4. Itic the tailor, old, lives from charity.
  5. Itic, brat David, 17 years old, orphan, poor.
  6. Sloim, his brother, 20 years old, same situation as Itic.
  7. Ghidale, son of Iancu Belcescu, 17 years old, married, helps his father in the trade business.
  8. Sulim, butcher, pays the tax in Iasi.
  9. Lupu, old, lived in the villages, poor.
  10. Avram, teacher, came for six months from Iasi.
  11. Moisa, teacher, same situation as Avram.
  12. Avram, teacher, old, his wife owns a hut, poor.
  13. Avram, tailor, 18 years old, from Tirgu Frumos, settled temporarily
  14. Froim, bar owner, from Vaslui, rented a bar in Scobalteni for six months, Austrian subject, left Podu Iloaiei four years ago.
  15. Solomon Herscu, business in Negresti, pays tax.
  16. Leiba Meilich, opened a shop in town, not registered as a taxpayer.
  17. Moisa Leiba, married for one year, a Sudit's son.
  18. Saim, furrier, came from Suceava, taxpayer.
  19. Moisa, bar owner, married, wants to rent a bar in the country.
  20. Smil, bar owner, shoemaker in the suburbs, can pay tax.
  21. Calman Ber, married, shop, can pay tax.

The conclusion of the administrator of Carligatura county (page 32): seven can pay tax, two are Sudits, two are new arrivals, two are not of age, two are not restricted by the settlement agreement, six are poor and helpless in all ways, and two can pay the third class tax.

 

16.13  Appendix M: List of Rent Payers, 1842

I.S.A., Manuscripts, no. 1842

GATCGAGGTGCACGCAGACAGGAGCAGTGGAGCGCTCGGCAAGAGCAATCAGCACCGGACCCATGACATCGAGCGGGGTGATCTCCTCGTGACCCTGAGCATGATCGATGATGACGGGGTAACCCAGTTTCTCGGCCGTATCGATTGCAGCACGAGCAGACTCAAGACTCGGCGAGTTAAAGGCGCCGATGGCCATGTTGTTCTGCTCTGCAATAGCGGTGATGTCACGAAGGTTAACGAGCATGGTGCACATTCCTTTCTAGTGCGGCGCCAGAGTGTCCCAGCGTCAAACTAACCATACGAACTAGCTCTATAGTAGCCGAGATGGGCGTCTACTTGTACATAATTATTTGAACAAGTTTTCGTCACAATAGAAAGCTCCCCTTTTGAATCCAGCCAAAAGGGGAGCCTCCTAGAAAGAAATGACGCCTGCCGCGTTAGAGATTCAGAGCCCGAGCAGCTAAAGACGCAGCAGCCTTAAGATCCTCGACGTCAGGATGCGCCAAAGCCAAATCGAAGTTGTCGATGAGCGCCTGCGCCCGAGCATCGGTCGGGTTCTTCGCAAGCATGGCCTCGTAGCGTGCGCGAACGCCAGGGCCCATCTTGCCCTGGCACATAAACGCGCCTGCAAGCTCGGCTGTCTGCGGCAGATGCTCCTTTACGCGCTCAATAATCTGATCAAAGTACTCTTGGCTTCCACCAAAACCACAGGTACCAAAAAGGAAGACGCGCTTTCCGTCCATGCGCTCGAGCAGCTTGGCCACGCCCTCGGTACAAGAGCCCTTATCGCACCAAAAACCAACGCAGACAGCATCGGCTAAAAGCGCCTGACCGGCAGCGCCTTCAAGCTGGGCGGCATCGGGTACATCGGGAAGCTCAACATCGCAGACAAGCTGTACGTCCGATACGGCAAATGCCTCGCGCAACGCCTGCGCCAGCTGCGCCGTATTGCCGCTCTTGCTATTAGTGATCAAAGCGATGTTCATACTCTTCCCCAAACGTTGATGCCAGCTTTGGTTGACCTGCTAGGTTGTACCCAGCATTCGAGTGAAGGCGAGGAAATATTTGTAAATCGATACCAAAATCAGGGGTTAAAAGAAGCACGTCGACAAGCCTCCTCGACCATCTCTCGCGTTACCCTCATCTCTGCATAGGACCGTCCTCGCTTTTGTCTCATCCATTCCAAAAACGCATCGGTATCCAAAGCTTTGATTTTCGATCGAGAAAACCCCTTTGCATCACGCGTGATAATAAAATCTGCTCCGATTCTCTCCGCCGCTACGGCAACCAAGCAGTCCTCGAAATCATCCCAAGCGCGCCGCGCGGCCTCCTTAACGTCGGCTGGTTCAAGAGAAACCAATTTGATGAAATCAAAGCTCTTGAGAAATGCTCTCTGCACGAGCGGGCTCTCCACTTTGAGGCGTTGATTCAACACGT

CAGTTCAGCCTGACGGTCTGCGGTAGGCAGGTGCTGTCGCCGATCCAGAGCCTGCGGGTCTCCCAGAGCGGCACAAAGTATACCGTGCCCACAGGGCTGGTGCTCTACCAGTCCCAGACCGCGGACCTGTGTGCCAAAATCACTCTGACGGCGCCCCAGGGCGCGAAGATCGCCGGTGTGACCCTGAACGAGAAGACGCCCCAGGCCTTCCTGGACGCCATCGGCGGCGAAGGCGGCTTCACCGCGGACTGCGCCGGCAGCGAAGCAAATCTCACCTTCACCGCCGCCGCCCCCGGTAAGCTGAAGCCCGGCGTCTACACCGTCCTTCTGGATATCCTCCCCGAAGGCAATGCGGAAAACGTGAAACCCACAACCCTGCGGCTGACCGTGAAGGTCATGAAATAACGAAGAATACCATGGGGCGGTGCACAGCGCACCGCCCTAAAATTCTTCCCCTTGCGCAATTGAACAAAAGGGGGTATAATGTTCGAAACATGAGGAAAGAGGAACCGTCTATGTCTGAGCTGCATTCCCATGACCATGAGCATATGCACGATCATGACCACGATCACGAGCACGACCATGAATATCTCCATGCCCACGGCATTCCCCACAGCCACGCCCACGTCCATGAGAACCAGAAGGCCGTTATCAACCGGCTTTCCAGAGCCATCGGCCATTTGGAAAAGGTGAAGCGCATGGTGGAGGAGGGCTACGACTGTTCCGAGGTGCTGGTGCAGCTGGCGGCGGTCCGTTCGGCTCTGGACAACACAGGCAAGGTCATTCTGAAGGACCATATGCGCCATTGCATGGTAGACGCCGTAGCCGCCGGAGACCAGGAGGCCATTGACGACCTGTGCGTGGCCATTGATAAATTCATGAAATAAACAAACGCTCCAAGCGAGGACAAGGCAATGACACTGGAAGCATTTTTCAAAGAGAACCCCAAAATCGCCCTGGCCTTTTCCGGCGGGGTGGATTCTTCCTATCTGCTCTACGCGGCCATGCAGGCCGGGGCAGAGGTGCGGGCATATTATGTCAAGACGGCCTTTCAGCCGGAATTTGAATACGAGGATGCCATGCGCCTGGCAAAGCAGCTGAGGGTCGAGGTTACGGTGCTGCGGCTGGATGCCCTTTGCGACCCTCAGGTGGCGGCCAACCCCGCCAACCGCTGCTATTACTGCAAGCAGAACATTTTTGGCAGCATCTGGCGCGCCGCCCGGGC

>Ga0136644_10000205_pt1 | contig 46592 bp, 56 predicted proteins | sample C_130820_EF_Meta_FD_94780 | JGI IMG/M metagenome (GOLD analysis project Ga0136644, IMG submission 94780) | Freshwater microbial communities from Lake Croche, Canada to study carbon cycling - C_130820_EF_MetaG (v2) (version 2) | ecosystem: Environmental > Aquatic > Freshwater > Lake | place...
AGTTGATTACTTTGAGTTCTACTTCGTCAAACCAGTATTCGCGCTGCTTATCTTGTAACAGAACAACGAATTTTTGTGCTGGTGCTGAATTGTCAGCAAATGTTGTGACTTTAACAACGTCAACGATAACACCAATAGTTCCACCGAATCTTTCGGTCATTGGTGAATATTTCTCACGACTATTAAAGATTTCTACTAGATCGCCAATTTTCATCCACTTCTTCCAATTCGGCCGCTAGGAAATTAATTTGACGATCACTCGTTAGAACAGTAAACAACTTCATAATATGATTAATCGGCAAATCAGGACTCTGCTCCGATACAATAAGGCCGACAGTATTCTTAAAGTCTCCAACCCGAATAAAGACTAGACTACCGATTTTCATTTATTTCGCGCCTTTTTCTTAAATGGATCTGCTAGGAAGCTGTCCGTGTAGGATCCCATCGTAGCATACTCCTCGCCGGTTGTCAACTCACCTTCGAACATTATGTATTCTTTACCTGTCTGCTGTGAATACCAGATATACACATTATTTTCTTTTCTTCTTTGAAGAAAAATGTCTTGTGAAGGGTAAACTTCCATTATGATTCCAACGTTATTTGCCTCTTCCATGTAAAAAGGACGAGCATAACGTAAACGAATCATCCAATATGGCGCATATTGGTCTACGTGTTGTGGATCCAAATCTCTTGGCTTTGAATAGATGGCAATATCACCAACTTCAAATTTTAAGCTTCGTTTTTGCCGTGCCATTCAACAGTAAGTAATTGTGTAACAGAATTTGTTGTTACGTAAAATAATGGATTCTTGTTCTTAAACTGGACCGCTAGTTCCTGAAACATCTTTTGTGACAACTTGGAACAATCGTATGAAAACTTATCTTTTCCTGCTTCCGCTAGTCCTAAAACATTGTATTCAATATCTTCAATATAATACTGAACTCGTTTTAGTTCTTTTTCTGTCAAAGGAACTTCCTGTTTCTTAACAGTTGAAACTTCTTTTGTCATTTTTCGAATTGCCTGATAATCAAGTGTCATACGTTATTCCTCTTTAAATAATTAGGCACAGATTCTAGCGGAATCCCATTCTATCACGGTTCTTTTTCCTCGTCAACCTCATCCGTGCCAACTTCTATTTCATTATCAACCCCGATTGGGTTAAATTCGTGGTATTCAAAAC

A report on the money collected from the rent payers of Podu Iloaiei in 1842, following the official possession catalog. At the street, there are 43 houses inhabited by Christians (Romanians, Russians, Serbs, Armenians, and Bulgarians) and 58 houses inhabited by 54 Jews. In the suburbs of the town, there are 40 houses inhabited by Christians and 17 houses inhabited by 16 working Jews. Below are the names of the Jewish inhabitants in the order that they appear in the list: 1) Leiba Doroscanu; 2) Iosap Crestinu; 3) Smule from Tirgu Frumos; 4) Izrail sin Iosap; 4a) Tij Izrail; 5) Herscu Hahamul from Tirgu Frumos; 5a) Izrail sin Iosap; 6) David Casap; 7) Marcu Casap; 8) Smile Chioru; 9) Haim Croitoriul[B-38] ; 10) Munas; 11) Smil sin Ilie; 12) Sruli Popa; 13) Ilie Croitoriul; 14) Nusam sin Avram; 15) Marcu sin Avram; 16) Herscu Dascalu; 17) Avram sin Leibis; 18) Iosup Cotariul (deceased)[B-39]; 19) Ghiza Seinova; 20) David sin Avram; 21) Smil sin Haim; 22) Zeilic sin Haim; 23) Marcu Berlescu; 24) Leiba Chitar; 25) Leiba from Totoesti; 26) Mahal Bujor; 27) Altar Rabinovici; 28) Lazar Barbalata; 29) Iancu sin Ghedale; 30) Froim Barbalata; 31) Moisa Barbalata; 32) Iancu Steclaritii; 33) Iancu Belcescu; 34) Leiba Zaraf; 35) Solomon Taxieru; 36) Lupu Fainariu; 37) David sin Iosup; 38) David Cotar, (deceased); 39) Sulim sin Marcu; 40) Zisu Faclier; 41) Marcu Osap; 42) Filal Rachieriu; 43) Sender Croitoriu; 44) barren place of Leiba Zaraf; 45) barren place of Haim Ber; 46) Iancu Mochioaiei; 47) Leiba sin Iancu; 48) Izrail Casap's sister; 49) Lupu Volf; 50) Haim from Popesti; 51) Meer Croitor; 52) Iancu Stoleriu; 53) Marcu Croitoriu; and 54) Moisa Ciobotariu.